Don Kesner

Life is full of battles of one kind or another. Of course, there are the literal wars that take place between nations, but I’m not referring to that type of battle. Instead, I’m talking about those personal battles that we have with our children, our spouse, people we work with, the meter-maid who gave us the ticket just as we rounded the corner to get in our car. The list goes on and on, and there are times when it seems there is no way of getting through the day without having a confrontation with someone or even many someones.

And just as there are countless people with whom we could possibly get into a confrontation, there are just as many reasons as to why we find ourselves going into battle. There’s that “argument” that causes a spouse to end up sleeping on the sofa or that confrontation about religion or politics. At times, once we have argued to the point that we feel spent from the bickering back and forth, we wonder why we picked that person and/or topic to argue over. The secret, of course, is to pick our battles. We must choose whether or not a victory (or defeat) is really worth going into battle for.

There are a few questions we may want to ask ourselves before suiting up and arming ourselves for battle. For instance, is my point so worth making that I am willing to risk having to eat a peanut butter sandwich for dinner instead of a juicy steak and baked potato? Is the point worth risking a friendship over? Do we have to be right in this case? Will the thing we are arguing over be relevant an hour from now? Or will it be important tomorrow that I have proven my point today? Is proving my point really necessary, or am I simply feeding my own ego by needing to be right in this case (whatever it is)?

It is vitally important for us to pick our battles in every situation. I have a policy at my church: If it doesn’t have “Kingdom of God value,” we aren’t going to argue over it.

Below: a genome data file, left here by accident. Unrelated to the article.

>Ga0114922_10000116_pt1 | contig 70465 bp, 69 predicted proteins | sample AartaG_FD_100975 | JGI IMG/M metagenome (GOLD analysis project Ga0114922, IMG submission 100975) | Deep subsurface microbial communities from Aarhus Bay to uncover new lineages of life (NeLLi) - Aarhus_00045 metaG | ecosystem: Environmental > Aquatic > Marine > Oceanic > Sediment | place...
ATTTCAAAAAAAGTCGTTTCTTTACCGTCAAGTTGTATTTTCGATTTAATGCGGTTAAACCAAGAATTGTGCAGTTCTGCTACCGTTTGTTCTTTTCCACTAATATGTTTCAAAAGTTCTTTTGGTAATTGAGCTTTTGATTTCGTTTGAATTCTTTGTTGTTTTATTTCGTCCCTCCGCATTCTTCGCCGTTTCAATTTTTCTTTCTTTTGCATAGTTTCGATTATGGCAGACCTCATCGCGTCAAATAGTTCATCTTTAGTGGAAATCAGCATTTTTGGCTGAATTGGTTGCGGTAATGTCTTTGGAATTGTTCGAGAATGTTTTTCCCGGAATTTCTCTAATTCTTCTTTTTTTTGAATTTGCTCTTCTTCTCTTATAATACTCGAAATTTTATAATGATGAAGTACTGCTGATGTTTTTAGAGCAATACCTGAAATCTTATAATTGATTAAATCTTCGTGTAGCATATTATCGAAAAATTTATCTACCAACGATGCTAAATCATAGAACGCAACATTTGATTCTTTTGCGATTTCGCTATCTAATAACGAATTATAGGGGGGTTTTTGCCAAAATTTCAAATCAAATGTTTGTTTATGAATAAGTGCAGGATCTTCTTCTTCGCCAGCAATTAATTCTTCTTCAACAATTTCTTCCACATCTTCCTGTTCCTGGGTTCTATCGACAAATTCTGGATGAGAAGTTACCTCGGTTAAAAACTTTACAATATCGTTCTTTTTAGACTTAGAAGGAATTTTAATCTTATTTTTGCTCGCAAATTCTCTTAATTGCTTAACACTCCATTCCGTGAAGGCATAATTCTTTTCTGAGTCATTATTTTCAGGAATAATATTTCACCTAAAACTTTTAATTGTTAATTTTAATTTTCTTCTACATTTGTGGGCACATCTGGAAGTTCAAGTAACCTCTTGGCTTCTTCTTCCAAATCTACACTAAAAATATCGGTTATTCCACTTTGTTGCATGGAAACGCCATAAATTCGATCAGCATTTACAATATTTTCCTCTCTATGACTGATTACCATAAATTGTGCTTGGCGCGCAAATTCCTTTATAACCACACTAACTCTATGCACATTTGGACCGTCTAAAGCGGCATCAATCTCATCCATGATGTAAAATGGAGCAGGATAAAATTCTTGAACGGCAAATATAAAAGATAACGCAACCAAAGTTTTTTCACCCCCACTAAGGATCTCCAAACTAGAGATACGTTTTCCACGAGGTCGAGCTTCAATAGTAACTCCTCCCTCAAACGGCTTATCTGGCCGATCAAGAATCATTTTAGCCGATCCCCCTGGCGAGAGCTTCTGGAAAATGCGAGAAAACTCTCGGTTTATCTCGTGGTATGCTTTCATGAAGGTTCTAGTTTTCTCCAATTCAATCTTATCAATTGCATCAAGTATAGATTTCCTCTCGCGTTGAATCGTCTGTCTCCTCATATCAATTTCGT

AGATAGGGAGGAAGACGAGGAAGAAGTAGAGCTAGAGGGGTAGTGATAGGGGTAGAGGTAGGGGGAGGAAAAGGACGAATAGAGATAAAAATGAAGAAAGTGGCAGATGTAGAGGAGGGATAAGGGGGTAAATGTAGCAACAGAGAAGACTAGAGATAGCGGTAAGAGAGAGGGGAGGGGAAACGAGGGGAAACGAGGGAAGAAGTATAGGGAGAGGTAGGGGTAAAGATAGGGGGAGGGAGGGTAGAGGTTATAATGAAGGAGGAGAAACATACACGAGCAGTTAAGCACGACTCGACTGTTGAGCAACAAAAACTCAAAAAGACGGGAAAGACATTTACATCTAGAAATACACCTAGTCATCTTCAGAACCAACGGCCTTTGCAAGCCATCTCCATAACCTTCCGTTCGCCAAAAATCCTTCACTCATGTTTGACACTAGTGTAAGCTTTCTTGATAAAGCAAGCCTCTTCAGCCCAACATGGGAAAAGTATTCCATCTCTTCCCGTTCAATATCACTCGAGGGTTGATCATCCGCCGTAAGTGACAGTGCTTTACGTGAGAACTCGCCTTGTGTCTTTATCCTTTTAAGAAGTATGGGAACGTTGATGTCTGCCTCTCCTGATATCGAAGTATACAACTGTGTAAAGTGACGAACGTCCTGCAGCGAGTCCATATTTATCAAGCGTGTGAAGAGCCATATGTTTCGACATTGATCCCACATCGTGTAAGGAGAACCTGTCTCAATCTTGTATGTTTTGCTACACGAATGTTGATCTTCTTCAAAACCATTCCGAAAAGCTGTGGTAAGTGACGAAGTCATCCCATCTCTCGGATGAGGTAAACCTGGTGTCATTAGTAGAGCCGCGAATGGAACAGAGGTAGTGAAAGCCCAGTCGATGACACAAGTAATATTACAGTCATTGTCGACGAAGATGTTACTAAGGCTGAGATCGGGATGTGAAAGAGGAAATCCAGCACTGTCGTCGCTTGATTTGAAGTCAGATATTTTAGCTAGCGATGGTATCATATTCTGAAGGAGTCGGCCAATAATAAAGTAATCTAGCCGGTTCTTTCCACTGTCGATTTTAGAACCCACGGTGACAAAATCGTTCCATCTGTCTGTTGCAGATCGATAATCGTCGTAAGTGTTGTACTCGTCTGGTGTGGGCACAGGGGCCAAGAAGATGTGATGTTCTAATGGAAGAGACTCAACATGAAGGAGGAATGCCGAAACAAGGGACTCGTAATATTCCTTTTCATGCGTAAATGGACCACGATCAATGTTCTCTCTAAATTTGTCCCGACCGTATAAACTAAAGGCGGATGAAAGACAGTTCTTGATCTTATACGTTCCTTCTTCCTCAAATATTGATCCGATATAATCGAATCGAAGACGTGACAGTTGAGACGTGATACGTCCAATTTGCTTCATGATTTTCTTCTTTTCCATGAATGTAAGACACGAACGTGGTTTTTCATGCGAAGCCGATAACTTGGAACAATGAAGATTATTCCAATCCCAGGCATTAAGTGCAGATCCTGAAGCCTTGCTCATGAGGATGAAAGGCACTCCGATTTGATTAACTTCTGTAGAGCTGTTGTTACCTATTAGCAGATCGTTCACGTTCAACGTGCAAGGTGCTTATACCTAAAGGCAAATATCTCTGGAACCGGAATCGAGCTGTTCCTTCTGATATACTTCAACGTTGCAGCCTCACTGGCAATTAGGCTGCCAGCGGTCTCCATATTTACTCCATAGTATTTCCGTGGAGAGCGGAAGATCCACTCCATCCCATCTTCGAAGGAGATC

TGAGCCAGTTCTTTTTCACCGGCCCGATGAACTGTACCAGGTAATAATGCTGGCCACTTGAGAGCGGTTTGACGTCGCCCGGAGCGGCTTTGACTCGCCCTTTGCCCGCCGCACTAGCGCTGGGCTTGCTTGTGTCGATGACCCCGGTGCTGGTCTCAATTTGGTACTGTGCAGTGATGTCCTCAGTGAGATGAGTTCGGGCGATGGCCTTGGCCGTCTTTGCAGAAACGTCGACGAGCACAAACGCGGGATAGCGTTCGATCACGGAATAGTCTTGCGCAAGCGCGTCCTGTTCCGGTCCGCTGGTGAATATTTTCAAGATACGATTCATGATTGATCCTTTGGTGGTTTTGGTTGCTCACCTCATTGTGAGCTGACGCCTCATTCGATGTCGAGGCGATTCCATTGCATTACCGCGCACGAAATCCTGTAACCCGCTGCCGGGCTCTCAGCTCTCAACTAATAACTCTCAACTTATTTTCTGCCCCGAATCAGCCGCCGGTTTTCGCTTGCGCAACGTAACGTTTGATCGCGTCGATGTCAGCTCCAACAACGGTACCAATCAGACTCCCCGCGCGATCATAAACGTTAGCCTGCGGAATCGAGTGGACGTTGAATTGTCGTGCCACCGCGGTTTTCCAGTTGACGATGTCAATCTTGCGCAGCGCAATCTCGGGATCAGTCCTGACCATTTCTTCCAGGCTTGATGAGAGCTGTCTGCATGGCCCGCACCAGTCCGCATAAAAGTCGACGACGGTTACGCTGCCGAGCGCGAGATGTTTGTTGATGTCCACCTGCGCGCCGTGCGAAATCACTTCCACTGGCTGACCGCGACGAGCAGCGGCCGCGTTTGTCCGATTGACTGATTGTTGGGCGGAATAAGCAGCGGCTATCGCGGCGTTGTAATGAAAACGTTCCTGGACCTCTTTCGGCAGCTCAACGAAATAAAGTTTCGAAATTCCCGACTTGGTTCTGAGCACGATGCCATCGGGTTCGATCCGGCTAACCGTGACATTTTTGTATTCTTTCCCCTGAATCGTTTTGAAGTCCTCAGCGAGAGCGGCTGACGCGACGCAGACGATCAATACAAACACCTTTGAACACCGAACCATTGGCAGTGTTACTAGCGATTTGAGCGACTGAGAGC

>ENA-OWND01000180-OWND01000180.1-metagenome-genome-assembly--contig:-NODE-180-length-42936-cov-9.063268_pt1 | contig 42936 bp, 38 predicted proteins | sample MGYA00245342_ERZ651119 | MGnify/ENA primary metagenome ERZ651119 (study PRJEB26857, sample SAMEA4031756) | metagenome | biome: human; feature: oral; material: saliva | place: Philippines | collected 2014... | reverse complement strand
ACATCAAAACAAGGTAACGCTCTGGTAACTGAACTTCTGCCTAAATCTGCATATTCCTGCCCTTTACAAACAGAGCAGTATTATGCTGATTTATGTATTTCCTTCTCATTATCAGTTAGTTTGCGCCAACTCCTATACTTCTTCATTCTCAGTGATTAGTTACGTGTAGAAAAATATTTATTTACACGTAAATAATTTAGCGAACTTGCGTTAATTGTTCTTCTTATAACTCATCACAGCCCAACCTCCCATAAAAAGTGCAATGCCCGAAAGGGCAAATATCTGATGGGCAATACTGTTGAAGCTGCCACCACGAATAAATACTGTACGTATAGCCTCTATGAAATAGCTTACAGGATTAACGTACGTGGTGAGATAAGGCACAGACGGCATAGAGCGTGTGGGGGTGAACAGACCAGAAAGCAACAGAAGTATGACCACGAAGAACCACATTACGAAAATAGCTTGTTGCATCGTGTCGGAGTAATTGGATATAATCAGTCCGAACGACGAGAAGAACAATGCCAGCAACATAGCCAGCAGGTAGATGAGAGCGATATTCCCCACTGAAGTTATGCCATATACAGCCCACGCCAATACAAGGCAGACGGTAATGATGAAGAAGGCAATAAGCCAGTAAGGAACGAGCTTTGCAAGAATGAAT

I have dealt with so many couples over the years who have decided to call it quits, simply because they can’t get along. Usually, if that is the reason for calling it quits, then there are far too many “things” that they have allowed to become bigger than what they really are. They have made mountains out of molehills because there apparently wasn’t that much they couldn’t agree on before they were married. They have failed to pick their battles.

Before suiting up or preparing to go into any battle, no matter who it is with, we need to ask ourselves what we need to accomplish by taking this battle on. Is this about more than my ego? Is this battle worth the carnage that will be left lying around afterward? Is the relationship more important than the victory, whether with a spouse, a co-worker, one of our children or others?

Remember, for there to be a victor in every battle; someone has to lose. That’s when feelings get hurt. When the battle’s over, there are usually injuries (sometimes on both parts) that need time to heal. Injuries often leave scars, and even though the injury may heal, the scar will be a constant reminder of the battle that took place.

Actually, many of the battles we take on really are not worth the end results because even if we win, we have put a distance between the person we just fought with and us.

Couples, or friends, too often begin to avoid certain topics in conversations so as to not have to argue over the matter. In a worst-case scenario, they begin to avoid each other so as to not get into an argument.

So, before every battle, remember, there is a winner and a loser. With that in mind, ask yourself before you suit up, “Do I really want to die on this mountain?

First published Oct. 14, 2015

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